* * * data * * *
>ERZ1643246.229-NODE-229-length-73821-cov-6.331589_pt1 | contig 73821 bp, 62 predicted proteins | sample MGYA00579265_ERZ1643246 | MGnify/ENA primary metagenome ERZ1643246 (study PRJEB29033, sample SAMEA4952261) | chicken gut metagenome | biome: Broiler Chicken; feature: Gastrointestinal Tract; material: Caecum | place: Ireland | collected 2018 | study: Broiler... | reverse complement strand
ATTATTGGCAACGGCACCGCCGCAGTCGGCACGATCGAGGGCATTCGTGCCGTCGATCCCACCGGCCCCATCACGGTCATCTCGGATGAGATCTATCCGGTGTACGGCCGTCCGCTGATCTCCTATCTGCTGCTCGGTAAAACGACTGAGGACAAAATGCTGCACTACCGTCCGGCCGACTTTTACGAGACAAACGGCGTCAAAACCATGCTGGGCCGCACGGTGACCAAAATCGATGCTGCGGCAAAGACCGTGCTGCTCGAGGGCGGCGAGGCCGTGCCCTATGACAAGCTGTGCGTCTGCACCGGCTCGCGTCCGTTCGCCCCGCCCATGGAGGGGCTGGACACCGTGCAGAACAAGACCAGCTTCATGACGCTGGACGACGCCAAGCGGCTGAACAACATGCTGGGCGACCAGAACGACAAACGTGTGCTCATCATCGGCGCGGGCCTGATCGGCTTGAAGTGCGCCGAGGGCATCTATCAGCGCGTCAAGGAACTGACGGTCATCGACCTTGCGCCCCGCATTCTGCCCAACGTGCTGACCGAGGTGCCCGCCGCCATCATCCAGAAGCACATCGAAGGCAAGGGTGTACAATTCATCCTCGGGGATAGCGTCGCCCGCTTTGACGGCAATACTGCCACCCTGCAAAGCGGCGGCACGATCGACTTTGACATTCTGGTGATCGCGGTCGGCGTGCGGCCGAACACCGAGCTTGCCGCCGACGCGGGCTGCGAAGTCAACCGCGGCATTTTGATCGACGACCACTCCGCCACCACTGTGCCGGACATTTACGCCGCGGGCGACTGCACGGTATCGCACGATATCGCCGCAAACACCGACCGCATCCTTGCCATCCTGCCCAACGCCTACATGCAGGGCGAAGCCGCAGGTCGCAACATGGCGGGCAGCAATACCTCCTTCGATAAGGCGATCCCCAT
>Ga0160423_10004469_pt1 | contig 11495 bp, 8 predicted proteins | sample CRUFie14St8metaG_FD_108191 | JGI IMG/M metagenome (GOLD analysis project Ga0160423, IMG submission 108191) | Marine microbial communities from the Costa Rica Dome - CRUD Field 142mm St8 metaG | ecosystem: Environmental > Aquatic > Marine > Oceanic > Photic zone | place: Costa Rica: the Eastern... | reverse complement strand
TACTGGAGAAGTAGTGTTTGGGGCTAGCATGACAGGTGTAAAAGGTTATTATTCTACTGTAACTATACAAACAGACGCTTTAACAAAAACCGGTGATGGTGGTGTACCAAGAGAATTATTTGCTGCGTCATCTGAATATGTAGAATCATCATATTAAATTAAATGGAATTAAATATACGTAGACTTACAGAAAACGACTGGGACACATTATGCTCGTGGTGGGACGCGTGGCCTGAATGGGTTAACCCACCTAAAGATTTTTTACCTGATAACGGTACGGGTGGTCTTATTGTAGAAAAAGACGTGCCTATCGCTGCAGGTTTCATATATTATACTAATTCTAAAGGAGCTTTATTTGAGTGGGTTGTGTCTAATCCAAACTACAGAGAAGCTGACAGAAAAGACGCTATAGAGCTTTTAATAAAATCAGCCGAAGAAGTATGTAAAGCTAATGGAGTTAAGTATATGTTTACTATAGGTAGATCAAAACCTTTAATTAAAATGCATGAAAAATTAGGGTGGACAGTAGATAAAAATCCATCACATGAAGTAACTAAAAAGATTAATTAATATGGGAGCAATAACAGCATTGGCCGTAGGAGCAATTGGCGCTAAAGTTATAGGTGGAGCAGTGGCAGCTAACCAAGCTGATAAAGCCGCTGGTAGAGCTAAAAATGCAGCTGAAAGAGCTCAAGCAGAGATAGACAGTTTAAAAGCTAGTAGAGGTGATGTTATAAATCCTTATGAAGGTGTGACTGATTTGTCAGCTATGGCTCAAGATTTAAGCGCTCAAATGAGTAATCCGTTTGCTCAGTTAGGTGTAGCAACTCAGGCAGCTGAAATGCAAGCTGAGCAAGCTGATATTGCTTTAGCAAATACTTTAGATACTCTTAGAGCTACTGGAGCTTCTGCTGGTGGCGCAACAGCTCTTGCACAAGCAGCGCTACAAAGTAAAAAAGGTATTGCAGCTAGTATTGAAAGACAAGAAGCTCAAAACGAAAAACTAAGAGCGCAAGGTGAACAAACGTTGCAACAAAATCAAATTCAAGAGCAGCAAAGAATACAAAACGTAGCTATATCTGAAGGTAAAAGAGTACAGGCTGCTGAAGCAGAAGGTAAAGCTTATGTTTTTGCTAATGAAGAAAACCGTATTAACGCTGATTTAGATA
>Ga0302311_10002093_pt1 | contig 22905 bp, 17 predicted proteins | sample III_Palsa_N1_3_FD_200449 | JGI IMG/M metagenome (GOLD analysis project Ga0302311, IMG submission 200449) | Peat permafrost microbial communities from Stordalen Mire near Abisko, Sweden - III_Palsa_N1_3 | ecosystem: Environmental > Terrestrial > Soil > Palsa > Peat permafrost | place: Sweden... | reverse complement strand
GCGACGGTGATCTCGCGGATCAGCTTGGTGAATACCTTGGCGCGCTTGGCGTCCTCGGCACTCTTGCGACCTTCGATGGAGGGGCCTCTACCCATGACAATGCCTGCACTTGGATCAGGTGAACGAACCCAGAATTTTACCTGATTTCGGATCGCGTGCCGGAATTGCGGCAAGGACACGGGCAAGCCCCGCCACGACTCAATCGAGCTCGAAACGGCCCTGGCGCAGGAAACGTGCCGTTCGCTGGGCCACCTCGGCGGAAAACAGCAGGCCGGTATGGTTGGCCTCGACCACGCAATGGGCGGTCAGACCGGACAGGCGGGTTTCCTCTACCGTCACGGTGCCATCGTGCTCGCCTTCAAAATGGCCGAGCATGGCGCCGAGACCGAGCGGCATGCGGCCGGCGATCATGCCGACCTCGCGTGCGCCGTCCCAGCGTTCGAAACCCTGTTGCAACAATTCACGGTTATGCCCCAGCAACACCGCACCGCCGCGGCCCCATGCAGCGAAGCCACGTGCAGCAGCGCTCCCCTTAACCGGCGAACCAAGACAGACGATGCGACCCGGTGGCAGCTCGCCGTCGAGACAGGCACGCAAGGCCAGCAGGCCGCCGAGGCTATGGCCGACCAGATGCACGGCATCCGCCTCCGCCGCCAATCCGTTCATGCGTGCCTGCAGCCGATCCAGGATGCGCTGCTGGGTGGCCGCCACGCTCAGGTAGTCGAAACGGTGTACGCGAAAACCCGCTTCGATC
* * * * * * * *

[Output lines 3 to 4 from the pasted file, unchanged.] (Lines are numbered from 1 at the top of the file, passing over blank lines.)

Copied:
>Ga0160423_10004469_pt1 | contig 11495 bp, 8 predicted proteins | sample CRUFie14St8metaG_FD_108191 | JGI IMG/M metagenome (GOLD analysis project Ga0160423, IMG submission 108191) | Marine microbial communities from the Costa Rica Dome - CRUD Field 142mm St8 metaG | ecosystem: Environmental > Aquatic > Marine > Oceanic > Photic zone | place: Costa Rica: the Eastern... | reverse complement strand
TACTGGAGAAGTAGTGTTTGGGGCTAGCATGACAGGTGTAAAAGGTTATTATTCTACTGTAACTATACAAACAGACGCTTTAACAAAAACCGGTGATGGTGGTGTACCAAGAGAATTATTTGCTGCGTCATCTGAATATGTAGAATCATCATATTAAATTAAATGGAATTAAATATACGTAGACTTACAGAAAACGACTGGGACACATTATGCTCGTGGTGGGACGCGTGGCCTGAATGGGTTAACCCACCTAAAGATTTTTTACCTGATAACGGTACGGGTGGTCTTATTGTAGAAAAAGACGTGCCTATCGCTGCAGGTTTCATATATTATACTAATTCTAAAGGAGCTTTATTTGAGTGGGTTGTGTCTAATCCAAACTACAGAGAAGCTGACAGAAAAGACGCTATAGAGCTTTTAATAAAATCAGCCGAAGAAGTATGTAAAGCTAATGGAGTTAAGTATATGTTTACTATAGGTAGATCAAAACCTTTAATTAAAATGCATGAAAAATTAGGGTGGACAGTAGATAAAAATCCATCACATGAAGTAACTAAAAAGATTAATTAATATGGGAGCAATAACAGCATTGGCCGTAGGAGCAATTGGCGCTAAAGTTATAGGTGGAGCAGTGGCAGCTAACCAAGCTGATAAAGCCGCTGGTAGAGCTAAAAATGCAGCTGAAAGAGCTCAAGCAGAGATAGACAGTTTAAAAGCTAGTAGAGGTGATGTTATAAATCCTTATGAAGGTGTGACTGATTTGTCAGCTATGGCTCAAGATTTAAGCGCTCAAATGAGTAATCCGTTTGCTCAGTTAGGTGTAGCAACTCAGGCAGCTGAAATGCAAGCTGAGCAAGCTGATATTGCTTTAGCAAATACTTTAGATACTCTTAGAGCTACTGGAGCTTCTGCTGGTGGCGCAACAGCTCTTGCACAAGCAGCGCTACAAAGTAAAAAAGGTATTGCAGCTAGTATTGAAAGACAAGAAGCTCAAAACGAAAAACTAAGAGCGCAAGGTGAACAAACGTTGCAACAAAATCAAATTCAAGAGCAGCAAAGAATACAAAACGTAGCTATATCTGAAGGTAAAAGAGTACAGGCTGCTGAAGCAGAAGGTAAAGCTTATGTTTTTGCTAATGAAGAAAACCGTATTAACGCTGATTTAGATA